Pleas for Black Americans to rise above the tethers of racism have been stated and echoed by many an author, politician, and pundit, but few have done so as eloquently and thoroughly as has Dr. Shelby Steele. Dr. Steele has written several books focused on race relations and the culture of victimization surrounding black America, but my personal favorite is White Guilt: How Blacks and Whites Together Destroyed the Promise of the Civil Rights Era. This book is more relevant today than when it was written in 2006, especially with the rise and reemergence of mainstream black activism. Steele emphasizes how we must be cognizant of our past mistakes to avoid repeating them with future policies.
Writers such as Coleman Hughes, Jason Riley, Carol Swain, Armond White, Star Parker, and Michelle Bernard always challenge me to think beyond the normative, but my first exposure to life outside the progressive bubble was through Dr. Thomas Sowell. Reading Thomas Sowell has always forced me to think. The times when I disagree with him are perhaps the times when I am most enlightened, because I am forced outside my ideological comfort zone, and must be honest with myself and look at the merits of my arguments against the merits of his. I don’t go into the experience of reading Dr. Sowell with the expectation that I’ll disagree with him but rather that I will be challenged by his thoughts and in turn counter with my own.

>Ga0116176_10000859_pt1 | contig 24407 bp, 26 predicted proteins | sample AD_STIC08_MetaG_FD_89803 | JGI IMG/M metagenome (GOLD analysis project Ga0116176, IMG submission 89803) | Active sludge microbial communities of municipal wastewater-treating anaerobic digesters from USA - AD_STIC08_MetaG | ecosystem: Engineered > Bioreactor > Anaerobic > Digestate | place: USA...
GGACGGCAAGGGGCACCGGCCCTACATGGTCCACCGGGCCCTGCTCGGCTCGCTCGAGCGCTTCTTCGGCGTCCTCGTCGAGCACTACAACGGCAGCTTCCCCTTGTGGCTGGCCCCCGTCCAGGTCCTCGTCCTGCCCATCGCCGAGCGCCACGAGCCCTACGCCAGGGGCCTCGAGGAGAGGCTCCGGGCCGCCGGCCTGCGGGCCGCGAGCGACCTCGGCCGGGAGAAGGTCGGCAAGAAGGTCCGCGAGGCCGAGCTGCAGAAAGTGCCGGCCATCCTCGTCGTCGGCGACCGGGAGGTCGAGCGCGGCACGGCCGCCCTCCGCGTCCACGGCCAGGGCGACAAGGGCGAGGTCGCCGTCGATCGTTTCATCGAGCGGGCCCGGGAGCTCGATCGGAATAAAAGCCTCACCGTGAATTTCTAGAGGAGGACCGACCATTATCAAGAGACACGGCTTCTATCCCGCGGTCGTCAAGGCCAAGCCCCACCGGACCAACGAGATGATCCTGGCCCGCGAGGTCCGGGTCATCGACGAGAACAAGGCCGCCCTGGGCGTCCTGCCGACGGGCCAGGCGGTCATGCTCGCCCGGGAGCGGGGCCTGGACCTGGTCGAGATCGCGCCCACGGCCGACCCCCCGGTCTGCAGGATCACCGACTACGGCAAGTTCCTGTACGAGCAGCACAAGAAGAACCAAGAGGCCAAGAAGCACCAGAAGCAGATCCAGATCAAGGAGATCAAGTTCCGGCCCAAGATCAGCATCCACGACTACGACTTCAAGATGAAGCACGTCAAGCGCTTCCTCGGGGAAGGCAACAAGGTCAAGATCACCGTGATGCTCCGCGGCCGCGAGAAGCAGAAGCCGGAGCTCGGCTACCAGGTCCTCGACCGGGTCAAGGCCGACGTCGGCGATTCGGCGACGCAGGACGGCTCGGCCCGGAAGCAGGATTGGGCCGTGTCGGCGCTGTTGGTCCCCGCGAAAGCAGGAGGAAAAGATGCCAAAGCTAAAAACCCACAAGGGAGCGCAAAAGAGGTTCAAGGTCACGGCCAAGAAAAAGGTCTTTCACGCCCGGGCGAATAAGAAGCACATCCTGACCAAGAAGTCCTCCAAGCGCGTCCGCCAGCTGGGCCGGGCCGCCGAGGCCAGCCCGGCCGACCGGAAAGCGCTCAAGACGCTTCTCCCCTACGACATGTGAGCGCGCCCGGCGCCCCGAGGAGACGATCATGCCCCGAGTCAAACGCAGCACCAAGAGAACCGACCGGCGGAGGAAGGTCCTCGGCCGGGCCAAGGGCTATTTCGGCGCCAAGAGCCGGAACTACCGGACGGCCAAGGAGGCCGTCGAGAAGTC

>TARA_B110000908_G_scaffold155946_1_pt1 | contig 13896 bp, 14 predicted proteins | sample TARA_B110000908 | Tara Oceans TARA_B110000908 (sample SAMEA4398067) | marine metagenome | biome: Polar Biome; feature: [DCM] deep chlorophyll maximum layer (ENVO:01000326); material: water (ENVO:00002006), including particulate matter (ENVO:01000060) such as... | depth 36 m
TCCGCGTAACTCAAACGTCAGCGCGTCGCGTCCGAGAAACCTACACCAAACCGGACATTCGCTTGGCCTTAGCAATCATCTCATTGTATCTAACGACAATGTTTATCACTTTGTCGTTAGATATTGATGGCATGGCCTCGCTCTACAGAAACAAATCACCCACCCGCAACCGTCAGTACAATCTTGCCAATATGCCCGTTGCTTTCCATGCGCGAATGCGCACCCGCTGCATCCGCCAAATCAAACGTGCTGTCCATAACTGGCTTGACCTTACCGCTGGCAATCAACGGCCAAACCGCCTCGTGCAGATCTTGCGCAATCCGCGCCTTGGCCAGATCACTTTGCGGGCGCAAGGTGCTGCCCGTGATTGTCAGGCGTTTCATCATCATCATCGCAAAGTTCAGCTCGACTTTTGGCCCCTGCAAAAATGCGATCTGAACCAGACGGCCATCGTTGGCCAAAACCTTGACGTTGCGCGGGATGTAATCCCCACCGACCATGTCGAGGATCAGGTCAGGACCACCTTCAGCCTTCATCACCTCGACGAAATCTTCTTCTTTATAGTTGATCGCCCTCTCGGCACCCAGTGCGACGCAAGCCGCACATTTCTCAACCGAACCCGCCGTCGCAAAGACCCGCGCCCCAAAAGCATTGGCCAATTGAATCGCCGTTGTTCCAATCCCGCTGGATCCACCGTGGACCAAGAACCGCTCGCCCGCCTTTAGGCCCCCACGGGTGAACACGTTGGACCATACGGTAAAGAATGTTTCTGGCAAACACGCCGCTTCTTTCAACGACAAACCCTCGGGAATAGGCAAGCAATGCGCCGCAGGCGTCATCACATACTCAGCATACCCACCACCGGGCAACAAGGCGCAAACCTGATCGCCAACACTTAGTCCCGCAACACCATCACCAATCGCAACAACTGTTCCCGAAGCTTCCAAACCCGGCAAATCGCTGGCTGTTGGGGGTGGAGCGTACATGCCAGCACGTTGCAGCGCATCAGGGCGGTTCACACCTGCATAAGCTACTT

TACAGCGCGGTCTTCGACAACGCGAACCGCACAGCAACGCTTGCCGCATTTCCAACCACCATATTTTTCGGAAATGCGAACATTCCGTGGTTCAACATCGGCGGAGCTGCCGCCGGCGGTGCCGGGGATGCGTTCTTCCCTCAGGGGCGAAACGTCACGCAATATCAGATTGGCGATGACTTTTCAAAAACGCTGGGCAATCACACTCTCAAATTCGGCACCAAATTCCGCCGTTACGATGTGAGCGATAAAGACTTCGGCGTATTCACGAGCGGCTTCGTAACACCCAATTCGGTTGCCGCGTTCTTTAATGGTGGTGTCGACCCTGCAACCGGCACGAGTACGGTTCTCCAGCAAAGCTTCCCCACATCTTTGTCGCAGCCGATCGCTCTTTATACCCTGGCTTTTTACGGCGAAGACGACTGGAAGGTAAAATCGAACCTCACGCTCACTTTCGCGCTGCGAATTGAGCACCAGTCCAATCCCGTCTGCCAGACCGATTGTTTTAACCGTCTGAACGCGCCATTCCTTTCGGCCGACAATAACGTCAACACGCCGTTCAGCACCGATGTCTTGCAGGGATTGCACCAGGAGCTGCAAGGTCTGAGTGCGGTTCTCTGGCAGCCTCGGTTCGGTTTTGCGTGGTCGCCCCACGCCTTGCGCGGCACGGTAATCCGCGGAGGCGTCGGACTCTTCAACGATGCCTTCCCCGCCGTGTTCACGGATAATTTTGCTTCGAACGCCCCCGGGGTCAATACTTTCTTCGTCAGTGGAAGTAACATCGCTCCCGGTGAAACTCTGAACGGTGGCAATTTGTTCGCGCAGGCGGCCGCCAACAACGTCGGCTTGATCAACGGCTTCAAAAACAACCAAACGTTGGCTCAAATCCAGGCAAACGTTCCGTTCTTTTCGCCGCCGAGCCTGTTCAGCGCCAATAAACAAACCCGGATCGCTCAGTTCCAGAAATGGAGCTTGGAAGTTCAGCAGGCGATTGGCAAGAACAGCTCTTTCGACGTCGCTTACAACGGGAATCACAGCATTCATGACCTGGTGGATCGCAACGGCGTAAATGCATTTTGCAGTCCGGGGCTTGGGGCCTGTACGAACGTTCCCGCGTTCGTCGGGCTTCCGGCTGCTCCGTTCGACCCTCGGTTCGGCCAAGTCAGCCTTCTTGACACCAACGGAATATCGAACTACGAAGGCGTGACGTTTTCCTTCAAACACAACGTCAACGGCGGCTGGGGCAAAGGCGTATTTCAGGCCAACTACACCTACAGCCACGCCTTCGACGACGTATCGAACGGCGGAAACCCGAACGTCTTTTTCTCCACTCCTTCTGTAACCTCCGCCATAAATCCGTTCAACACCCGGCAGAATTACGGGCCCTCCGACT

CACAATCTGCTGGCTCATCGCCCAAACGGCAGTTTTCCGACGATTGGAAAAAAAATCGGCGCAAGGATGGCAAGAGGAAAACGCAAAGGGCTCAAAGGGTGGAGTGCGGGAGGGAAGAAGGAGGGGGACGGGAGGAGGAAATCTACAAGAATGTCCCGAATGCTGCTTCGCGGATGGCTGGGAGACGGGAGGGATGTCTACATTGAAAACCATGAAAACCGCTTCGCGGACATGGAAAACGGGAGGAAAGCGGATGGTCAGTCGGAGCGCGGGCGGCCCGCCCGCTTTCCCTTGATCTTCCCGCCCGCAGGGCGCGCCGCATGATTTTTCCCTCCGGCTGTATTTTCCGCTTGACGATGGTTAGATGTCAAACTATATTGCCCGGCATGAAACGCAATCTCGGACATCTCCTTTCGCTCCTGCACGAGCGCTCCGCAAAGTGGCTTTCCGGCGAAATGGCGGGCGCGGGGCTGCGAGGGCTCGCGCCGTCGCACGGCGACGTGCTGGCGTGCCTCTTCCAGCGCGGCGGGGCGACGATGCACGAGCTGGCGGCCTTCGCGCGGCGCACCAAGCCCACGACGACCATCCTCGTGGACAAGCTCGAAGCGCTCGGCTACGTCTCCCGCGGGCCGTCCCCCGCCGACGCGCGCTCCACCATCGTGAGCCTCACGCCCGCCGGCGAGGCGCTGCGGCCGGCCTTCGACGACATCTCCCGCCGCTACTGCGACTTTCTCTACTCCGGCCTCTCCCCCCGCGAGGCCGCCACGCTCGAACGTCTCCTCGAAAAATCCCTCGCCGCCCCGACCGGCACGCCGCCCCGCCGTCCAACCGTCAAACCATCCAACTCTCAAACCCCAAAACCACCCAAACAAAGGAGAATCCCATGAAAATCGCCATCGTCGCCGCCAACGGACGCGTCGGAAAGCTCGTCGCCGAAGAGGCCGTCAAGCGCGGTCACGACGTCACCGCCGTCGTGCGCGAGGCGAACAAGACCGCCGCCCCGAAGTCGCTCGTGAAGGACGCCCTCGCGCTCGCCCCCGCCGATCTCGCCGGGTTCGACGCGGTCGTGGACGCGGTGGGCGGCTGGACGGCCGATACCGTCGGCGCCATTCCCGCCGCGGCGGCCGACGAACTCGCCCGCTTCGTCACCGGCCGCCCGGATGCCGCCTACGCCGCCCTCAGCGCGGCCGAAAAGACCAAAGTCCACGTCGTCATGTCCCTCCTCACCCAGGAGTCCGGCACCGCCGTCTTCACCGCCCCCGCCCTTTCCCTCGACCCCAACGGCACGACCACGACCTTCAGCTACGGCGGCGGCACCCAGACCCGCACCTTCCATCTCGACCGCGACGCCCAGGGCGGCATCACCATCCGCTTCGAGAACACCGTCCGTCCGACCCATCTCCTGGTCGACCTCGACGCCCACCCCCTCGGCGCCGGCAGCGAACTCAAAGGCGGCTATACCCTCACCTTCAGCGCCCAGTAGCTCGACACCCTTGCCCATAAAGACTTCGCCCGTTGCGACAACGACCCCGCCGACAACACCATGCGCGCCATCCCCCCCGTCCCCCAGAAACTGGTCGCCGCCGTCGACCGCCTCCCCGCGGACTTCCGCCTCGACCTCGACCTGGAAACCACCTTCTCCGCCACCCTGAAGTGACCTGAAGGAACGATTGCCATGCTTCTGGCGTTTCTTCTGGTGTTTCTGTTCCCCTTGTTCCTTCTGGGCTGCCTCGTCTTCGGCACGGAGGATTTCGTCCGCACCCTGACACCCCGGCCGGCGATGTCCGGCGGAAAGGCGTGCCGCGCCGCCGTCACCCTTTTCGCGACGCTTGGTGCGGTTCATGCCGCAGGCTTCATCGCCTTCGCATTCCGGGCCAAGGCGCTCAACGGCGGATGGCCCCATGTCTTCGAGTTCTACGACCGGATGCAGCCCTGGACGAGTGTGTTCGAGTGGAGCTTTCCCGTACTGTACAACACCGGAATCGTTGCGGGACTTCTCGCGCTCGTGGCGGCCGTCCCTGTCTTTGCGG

Dr. Sowell’s plainspoken and often brutally honest nature has a way of exposing your ignorance on a subject while at the same time educating you in a way that doesn’t make you feel inept. While I disagree with him regarding Barack Obama and police brutality—his views on the economy, discrimination, and affirmative action forced me to reconsider my previously held positions on these subjects and look objectively at the facts, without my own biases and notions.